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Back-to-School Shoppers Do Their Homework in an Attempt to Outsmart Inflation According to New Deloitte Survey
added: 2011-07-28

Despite a volatile economy and rising costs for everyday necessities, consumers plan to keep their back-to-school spending intact by turning to savvy shopping tactics, smartphones and social networks, according to a new Deloitte survey.

While 86 percent of households surveyed expect to spend the same or more on back-to-school items this year, inflation-related concerns could cause them to change their shopping plans. Seven out of 10 respondents cite higher food prices (72 percent) and higher energy prices (70 percent) as reasons they may scale back spending this season, followed by roughly half (51 percent) who point to the lack of improvement in the job market.

The study also indicates consumers will be vigilant about the cost of the items they plan to purchase. Three out of 10 (29 percent) consumers believe prices on new back-to-school merchandise are higher than a year ago and nearly two-thirds (65 percent) say low prices are the most important retailer attribute for back-to-school shopping.

"Retailers need to be prepared for a consumer who is sensitive to prices, especially with the pinch households are feeling from higher gas and energy costs this summer," said Alison Paul, vice chairman, Deloitte LLP and Deloitte's retail &distribution sector leader. "Retailers should monitor customers' reactions closely to recognize where they are flexible, and where promotions are necessary to drive traffic and generate purchases of higher margin products in the store."

Smartphone in one hand, wallet in the other

Many consumers will use their smartphones to enhance their shopping overall, but specifically to find the best price, locate promotions and discounts and track down the items they want to buy.

Among those surveyed who own Web-enabled smartphones, nearly two-thirds (64 percent) plan to use them for back-to-school shopping purposes, while three out of five (61 percent) will use them to get price information. More than two out of five (43 percent) will download discounts, coupons or sale information to their smartphones.

Social networks will play a greater role in back-to-school shopping this year, according to the survey. More than one-third (35 percent) of parents plan to use social networking sites to assist in their back-to-school shopping, up from 29 percent last year. Among these respondents, nearly seven out of 10 (69 percent) plan to do so to find out about promotions. Additionally, 44 percent plan to visit social networking sites to browse products and 28 percent to read reviews and recommendations.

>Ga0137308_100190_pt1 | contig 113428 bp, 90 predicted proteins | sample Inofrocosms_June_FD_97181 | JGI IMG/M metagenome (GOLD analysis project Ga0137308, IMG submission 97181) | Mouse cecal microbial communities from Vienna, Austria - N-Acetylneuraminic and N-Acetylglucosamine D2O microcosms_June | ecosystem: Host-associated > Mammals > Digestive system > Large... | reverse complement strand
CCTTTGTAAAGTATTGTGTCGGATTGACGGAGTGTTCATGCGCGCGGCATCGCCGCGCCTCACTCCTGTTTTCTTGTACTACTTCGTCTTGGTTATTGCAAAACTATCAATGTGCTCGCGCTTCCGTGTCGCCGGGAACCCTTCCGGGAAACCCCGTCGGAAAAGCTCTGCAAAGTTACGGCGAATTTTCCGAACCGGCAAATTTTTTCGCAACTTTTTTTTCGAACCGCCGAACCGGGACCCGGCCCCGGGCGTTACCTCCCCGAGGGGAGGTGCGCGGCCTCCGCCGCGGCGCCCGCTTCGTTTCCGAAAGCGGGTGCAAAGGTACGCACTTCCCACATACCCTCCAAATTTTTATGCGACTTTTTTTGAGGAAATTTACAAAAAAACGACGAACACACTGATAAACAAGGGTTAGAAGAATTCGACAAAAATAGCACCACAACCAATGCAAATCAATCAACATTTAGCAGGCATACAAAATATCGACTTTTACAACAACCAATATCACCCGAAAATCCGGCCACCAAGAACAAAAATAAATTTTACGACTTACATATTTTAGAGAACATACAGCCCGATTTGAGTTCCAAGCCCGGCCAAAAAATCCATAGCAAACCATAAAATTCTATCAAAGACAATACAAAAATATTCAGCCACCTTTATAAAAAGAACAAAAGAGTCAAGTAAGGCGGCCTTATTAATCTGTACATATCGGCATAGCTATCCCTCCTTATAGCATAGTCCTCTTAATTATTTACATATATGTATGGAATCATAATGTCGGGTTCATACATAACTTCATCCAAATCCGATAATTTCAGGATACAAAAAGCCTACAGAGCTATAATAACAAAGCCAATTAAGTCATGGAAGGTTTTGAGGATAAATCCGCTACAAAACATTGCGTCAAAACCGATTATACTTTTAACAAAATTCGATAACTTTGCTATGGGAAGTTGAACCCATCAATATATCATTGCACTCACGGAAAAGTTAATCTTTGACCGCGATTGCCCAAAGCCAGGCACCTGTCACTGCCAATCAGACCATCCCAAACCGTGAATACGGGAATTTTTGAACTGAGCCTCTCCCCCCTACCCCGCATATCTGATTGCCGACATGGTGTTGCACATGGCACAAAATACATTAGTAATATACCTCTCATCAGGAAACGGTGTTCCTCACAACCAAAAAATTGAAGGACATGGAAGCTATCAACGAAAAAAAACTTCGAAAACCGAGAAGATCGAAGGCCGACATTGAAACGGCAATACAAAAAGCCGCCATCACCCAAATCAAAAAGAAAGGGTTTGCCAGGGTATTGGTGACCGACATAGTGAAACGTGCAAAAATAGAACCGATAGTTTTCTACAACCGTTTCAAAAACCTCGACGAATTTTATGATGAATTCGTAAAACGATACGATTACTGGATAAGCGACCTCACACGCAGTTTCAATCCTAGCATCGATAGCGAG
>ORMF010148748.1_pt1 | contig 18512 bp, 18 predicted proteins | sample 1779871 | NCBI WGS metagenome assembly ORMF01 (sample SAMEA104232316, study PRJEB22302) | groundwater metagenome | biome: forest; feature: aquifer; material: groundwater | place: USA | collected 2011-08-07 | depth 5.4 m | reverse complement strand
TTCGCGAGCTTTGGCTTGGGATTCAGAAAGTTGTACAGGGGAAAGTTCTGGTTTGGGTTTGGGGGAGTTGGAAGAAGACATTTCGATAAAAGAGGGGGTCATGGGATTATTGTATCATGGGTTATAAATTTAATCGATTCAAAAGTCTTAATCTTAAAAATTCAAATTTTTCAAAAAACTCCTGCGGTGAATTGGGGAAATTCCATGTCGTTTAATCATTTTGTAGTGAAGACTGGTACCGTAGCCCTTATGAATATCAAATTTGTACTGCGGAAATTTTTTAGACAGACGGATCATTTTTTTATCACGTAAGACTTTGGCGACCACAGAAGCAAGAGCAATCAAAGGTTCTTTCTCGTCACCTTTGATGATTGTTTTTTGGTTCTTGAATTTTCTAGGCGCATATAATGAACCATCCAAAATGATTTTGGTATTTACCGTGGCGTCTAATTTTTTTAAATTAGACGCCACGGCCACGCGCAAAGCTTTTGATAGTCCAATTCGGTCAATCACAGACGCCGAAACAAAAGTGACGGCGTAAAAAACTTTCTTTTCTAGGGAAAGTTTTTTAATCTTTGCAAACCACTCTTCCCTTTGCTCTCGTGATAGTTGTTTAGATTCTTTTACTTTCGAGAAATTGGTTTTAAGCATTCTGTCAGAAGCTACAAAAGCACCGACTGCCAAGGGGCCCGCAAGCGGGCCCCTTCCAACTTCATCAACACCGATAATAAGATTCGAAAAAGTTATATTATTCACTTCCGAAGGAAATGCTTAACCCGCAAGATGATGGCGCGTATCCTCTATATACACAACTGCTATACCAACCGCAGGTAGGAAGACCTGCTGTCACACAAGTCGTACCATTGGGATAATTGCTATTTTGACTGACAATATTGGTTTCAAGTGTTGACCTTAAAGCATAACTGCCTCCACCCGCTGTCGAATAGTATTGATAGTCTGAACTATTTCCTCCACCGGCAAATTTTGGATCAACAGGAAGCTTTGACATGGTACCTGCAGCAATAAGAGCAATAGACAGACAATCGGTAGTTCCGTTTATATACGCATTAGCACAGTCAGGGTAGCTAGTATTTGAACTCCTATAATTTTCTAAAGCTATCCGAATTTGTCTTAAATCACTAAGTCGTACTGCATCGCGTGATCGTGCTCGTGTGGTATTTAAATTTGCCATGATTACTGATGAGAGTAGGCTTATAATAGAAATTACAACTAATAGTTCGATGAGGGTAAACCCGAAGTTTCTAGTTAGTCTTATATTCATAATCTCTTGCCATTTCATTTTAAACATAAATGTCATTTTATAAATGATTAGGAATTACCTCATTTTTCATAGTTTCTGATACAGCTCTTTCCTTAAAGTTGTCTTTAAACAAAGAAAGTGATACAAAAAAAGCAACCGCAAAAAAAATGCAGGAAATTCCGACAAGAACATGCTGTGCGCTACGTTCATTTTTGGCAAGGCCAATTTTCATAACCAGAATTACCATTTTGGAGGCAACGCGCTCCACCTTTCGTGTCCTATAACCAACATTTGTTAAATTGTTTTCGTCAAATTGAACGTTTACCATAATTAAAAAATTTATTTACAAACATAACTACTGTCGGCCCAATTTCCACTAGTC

"Price-conscious and/or time-constrained, consumers are navigating virtual and physical storefronts to get the information they want quickly and easily," said Paul. "Retailers need to respond with an integrated experience. In short, they must unite the store with their online and mobile channels to enable consumers to easily access product availability, promotions and information. Retailers can also increase personalization through digital touch points. One example of this is to create targeted mobile advertisements that engage parents and students with advice and merchandise specifically relevant to their shopping preferences to help retailers increase engagement, conversion and loyalty this season."

Shoppers sharpen their spending tactics

Consumers indicated they are likely to change the way they shop to stretch their back-to-school dollars further this year. More than half (55 percent) say they will buy only what the family needs and more than one-quarter (26 percent) will reuse last year's items due to concerns about the economy or their finances. Nearly three out of 10 (28 percent) will consolidate trips to save on gas.

However, some consumers earning higher incomes show more confidence in their own finances and are less inclined to alter their back to school shopping this season. Eight out of 10 (82 percent) among respondents earning $100,000 or more say their financial situation is the same or better than last year, compared with two-thirds (66 percent) of respondents earning less than $100,000. Less than one-third (31 percent) of individuals in the $100,000 and higher income bracket say they are likely to purchase more lower-priced items due to economic concerns, compared with more than half (51 percent) of those with household incomes under $100,000.

Source: PR Newswire

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